RFID - Larger Orders and More of Them
2008年2月8日 Dr Peter Harrop
The quintupling of the RFID market in the next ten years is being driven by larger orders and more orders every year. On cue, in January 2008, the US system integrator Affiliated Computer Services landed an order for $500 million to upgrade the non stop tolling RFID system in New York. Two years ago, just replacing one third of the active RFID tags on the New Jersey Turnpike called for $26 million of business and we shall see much more RFID in transport in future. Indeed, ACS has also just announced a large order for an RFID ticketing system in the city of Riga, Latvia, placed by Rigas Satiksme. ACS will design and implement a smart card-based ticketing system using contactless cards and tickets for Rigas Satiksme's fleet of 460 buses, 322 trolleys, and 252 tramway cars. ACS and Rigas Satiksme will then operate the system under the city's oversight.
"The citizens of Riga will benefit from the most advanced ticketing system in Eastern Europe," said Leons Bemhens, chairman of Rigas Satiksme. "ACS' technology and business expertise will enable Riga to implement and operate a world-class system."
The new contactless system replaces the current paper-based ticketing system. However, chip based tickets are targetted for early replacement by printed transistor-based tickets of much lower cost as we discuss later.
Of course, high reward often comes with high risk so servicing huge orders for RFID in transport can be an activity best done by large companies. Also in January this year, transport card system integrator ERG of Australia identified its losses to be approximately A$250 million from the NSW Government's termination of its Tcard RFID contract, and it is considering legal action. ERG announced that it had only received approximately A$13 million from its A$350 million 2003 Agreement with PTTC to install and maintain the Tcard over ten years. ERG says it has successfully delivered similar programs in San Francisco, Singapore, Hong Kong, and other cities.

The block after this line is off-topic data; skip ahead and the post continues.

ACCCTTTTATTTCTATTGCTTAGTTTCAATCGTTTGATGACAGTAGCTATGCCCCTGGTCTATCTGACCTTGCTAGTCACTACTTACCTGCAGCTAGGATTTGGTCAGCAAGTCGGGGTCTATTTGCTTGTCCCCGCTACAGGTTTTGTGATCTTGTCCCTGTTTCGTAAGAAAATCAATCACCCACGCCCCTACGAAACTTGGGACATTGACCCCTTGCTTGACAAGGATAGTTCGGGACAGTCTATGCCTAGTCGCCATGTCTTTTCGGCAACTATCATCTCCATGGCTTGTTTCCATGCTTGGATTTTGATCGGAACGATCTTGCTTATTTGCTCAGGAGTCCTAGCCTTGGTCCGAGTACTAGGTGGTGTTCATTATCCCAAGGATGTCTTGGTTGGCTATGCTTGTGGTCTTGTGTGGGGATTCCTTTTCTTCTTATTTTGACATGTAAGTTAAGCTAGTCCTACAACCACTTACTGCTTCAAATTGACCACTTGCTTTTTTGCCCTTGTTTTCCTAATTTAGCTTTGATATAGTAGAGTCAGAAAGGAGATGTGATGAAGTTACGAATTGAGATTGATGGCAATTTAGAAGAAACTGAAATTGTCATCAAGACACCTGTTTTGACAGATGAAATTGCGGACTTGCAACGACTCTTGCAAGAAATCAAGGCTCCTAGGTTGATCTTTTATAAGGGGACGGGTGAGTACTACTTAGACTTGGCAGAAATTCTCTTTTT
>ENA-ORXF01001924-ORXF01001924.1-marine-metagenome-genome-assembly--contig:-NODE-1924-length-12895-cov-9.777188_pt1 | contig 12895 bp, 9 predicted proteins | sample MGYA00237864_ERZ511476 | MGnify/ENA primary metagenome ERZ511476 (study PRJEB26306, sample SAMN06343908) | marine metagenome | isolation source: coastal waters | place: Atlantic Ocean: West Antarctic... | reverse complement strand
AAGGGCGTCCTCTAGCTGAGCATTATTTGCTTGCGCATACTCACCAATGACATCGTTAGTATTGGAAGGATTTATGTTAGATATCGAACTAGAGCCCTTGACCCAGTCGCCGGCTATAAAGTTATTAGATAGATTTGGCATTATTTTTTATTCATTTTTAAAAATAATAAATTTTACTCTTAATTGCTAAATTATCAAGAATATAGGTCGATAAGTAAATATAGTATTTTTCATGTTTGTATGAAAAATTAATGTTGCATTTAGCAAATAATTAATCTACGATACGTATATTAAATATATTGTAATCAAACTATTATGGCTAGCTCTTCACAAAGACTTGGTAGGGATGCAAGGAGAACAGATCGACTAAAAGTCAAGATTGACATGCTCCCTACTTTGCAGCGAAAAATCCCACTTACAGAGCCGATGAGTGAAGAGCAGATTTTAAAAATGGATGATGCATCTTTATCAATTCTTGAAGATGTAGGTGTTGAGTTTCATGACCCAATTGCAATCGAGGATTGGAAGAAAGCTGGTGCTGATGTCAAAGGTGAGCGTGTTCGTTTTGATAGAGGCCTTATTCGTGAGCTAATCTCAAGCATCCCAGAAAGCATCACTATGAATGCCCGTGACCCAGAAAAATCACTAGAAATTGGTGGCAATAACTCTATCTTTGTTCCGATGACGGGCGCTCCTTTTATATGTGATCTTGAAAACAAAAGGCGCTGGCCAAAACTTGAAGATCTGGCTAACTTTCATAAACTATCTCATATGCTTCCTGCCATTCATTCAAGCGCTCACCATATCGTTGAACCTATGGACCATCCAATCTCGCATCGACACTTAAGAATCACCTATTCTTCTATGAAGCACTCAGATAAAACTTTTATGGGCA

Here comes the Chinese supplier
Chinese suppliers, such as Huahong Microelectronics and Watchdata Technologies, have joined ACS in rising up the top twenty RFID companies in the world. They are now targeting exports, having built a very strong home base. Last year's story was the size of Chinese demand for RFID on the back of city cards and the $6 billion national ID card scheme but those are now largely complete and attention returns to the USA which will probably regain its position as the world's largest RFID market in 2008, with deliveries against that ACS order, the Savi Technology $425 million military order and much more besides.